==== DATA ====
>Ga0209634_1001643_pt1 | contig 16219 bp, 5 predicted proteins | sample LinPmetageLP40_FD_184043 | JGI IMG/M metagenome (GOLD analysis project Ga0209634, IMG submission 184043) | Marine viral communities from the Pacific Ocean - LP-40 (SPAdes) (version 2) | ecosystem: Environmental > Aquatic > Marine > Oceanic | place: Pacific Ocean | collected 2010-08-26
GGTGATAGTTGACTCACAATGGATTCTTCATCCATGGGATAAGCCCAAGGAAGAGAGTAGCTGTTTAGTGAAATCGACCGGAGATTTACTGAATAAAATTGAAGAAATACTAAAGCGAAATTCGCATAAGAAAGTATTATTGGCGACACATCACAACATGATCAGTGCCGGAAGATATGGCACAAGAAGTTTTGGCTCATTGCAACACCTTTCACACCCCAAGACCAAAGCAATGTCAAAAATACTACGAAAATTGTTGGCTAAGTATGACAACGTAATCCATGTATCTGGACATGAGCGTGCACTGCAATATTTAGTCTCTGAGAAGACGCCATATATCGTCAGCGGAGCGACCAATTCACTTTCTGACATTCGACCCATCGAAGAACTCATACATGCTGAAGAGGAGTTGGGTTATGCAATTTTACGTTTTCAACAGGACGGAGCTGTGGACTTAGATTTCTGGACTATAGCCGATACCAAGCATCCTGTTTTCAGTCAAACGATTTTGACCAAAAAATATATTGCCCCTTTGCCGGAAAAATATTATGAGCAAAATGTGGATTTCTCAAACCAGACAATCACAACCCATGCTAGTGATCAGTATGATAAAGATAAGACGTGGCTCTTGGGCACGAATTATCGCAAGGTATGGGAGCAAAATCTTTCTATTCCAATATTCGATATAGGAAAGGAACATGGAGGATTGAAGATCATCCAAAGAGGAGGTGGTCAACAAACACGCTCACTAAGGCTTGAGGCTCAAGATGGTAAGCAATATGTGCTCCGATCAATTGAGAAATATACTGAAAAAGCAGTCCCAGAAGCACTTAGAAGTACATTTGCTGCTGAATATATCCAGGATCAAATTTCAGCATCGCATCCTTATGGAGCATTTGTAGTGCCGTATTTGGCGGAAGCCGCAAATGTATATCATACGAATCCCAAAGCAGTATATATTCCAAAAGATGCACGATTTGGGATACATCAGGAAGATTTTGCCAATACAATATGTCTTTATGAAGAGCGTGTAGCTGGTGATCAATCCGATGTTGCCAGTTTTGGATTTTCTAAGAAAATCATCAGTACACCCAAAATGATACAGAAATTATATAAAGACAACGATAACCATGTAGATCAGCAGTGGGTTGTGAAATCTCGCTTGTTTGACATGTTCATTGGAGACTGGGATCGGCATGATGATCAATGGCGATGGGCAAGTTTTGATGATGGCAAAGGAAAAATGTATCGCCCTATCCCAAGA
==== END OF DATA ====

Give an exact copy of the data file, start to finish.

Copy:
>Ga0209634_1001643_pt1 | contig 16219 bp, 5 predicted proteins | sample LinPmetageLP40_FD_184043 | JGI IMG/M metagenome (GOLD analysis project Ga0209634, IMG submission 184043) | Marine viral communities from the Pacific Ocean - LP-40 (SPAdes) (version 2) | ecosystem: Environmental > Aquatic > Marine > Oceanic | place: Pacific Ocean | collected 2010-08-26
GGTGATAGTTGACTCACAATGGATTCTTCATCCATGGGATAAGCCCAAGGAAGAGAGTAGCTGTTTAGTGAAATCGACCGGAGATTTACTGAATAAAATTGAAGAAATACTAAAGCGAAATTCGCATAAGAAAGTATTATTGGCGACACATCACAACATGATCAGTGCCGGAAGATATGGCACAAGAAGTTTTGGCTCATTGCAACACCTTTCACACCCCAAGACCAAAGCAATGTCAAAAATACTACGAAAATTGTTGGCTAAGTATGACAACGTAATCCATGTATCTGGACATGAGCGTGCACTGCAATATTTAGTCTCTGAGAAGACGCCATATATCGTCAGCGGAGCGACCAATTCACTTTCTGACATTCGACCCATCGAAGAACTCATACATGCTGAAGAGGAGTTGGGTTATGCAATTTTACGTTTTCAACAGGACGGAGCTGTGGACTTAGATTTCTGGACTATAGCCGATACCAAGCATCCTGTTTTCAGTCAAACGATTTTGACCAAAAAATATATTGCCCCTTTGCCGGAAAAATATTATGAGCAAAATGTGGATTTCTCAAACCAGACAATCACAACCCATGCTAGTGATCAGTATGATAAAGATAAGACGTGGCTCTTGGGCACGAATTATCGCAAGGTATGGGAGCAAAATCTTTCTATTCCAATATTCGATATAGGAAAGGAACATGGAGGATTGAAGATCATCCAAAGAGGAGGTGGTCAACAAACACGCTCACTAAGGCTTGAGGCTCAAGATGGTAAGCAATATGTGCTCCGATCAATTGAGAAATATACTGAAAAAGCAGTCCCAGAAGCACTTAGAAGTACATTTGCTGCTGAATATATCCAGGATCAAATTTCAGCATCGCATCCTTATGGAGCATTTGTAGTGCCGTATTTGGCGGAAGCCGCAAATGTATATCATACGAATCCCAAAGCAGTATATATTCCAAAAGATGCACGATTTGGGATACATCAGGAAGATTTTGCCAATACAATATGTCTTTATGAAGAGCGTGTAGCTGGTGATCAATCCGATGTTGCCAGTTTTGGATTTTCTAAGAAAATCATCAGTACACCCAAAATGATACAGAAATTATATAAAGACAACGATAACCATGTAGATCAGCAGTGGGTTGTGAAATCTCGCTTGTTTGACATGTTCATTGGAGACTGGGATCGGCATGATGATCAATGGCGATGGGCAAGTTTTGATGATGGCAAAGGAAAAATGTATCGCCCTATCCCAAGA